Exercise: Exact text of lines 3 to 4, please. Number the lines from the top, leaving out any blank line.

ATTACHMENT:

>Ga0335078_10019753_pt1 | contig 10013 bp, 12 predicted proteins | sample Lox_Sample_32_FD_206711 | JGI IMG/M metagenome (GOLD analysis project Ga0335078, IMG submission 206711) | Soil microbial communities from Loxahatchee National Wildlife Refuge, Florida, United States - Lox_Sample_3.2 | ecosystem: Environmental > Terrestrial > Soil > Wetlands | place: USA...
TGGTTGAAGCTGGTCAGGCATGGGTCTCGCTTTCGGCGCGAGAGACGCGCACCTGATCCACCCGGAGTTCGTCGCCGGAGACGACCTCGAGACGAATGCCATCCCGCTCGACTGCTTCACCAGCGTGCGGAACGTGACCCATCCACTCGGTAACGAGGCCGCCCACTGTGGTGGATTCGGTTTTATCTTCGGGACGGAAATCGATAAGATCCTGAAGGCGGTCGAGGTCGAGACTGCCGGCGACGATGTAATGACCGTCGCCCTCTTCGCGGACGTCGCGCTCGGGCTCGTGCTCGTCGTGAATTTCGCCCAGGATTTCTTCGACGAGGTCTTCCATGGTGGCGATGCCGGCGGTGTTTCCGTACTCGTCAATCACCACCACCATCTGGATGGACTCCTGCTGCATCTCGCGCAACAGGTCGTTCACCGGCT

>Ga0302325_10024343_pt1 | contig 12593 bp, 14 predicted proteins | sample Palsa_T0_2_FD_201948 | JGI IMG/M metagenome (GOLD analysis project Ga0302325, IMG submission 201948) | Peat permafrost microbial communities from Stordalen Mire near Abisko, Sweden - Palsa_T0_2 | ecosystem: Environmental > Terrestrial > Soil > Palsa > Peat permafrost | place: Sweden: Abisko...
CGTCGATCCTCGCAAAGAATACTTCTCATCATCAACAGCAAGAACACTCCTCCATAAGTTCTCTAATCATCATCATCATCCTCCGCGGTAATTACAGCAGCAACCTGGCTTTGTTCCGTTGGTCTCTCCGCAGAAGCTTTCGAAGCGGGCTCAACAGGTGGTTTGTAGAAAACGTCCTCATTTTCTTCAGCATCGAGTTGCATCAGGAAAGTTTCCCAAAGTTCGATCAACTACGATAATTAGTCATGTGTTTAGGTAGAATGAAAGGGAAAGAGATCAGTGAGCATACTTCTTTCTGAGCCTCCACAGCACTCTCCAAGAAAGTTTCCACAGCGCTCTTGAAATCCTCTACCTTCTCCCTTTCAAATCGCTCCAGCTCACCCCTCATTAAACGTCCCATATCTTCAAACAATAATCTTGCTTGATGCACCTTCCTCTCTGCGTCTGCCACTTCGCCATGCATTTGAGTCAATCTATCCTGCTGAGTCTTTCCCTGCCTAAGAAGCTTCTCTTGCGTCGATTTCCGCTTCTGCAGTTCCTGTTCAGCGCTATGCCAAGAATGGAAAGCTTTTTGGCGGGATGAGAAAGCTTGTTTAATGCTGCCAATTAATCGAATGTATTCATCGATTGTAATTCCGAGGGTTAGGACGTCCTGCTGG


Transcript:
>Ga0302325_10024343_pt1 | contig 12593 bp, 14 predicted proteins | sample Palsa_T0_2_FD_201948 | JGI IMG/M metagenome (GOLD analysis project Ga0302325, IMG submission 201948) | Peat permafrost microbial communities from Stordalen Mire near Abisko, Sweden - Palsa_T0_2 | ecosystem: Environmental > Terrestrial > Soil > Palsa > Peat permafrost | place: Sweden: Abisko...
CGTCGATCCTCGCAAAGAATACTTCTCATCATCAACAGCAAGAACACTCCTCCATAAGTTCTCTAATCATCATCATCATCCTCCGCGGTAATTACAGCAGCAACCTGGCTTTGTTCCGTTGGTCTCTCCGCAGAAGCTTTCGAAGCGGGCTCAACAGGTGGTTTGTAGAAAACGTCCTCATTTTCTTCAGCATCGAGTTGCATCAGGAAAGTTTCCCAAAGTTCGATCAACTACGATAATTAGTCATGTGTTTAGGTAGAATGAAAGGGAAAGAGATCAGTGAGCATACTTCTTTCTGAGCCTCCACAGCACTCTCCAAGAAAGTTTCCACAGCGCTCTTGAAATCCTCTACCTTCTCCCTTTCAAATCGCTCCAGCTCACCCCTCATTAAACGTCCCATATCTTCAAACAATAATCTTGCTTGATGCACCTTCCTCTCTGCGTCTGCCACTTCGCCATGCATTTGAGTCAATCTATCCTGCTGAGTCTTTCCCTGCCTAAGAAGCTTCTCTTGCGTCGATTTCCGCTTCTGCAGTTCCTGTTCAGCGCTATGCCAAGAATGGAAAGCTTTTTGGCGGGATGAGAAAGCTTGTTTAATGCTGCCAATTAATCGAATGTATTCATCGATTGTAATTCCGAGGGTTAGGACGTCCTGCTGG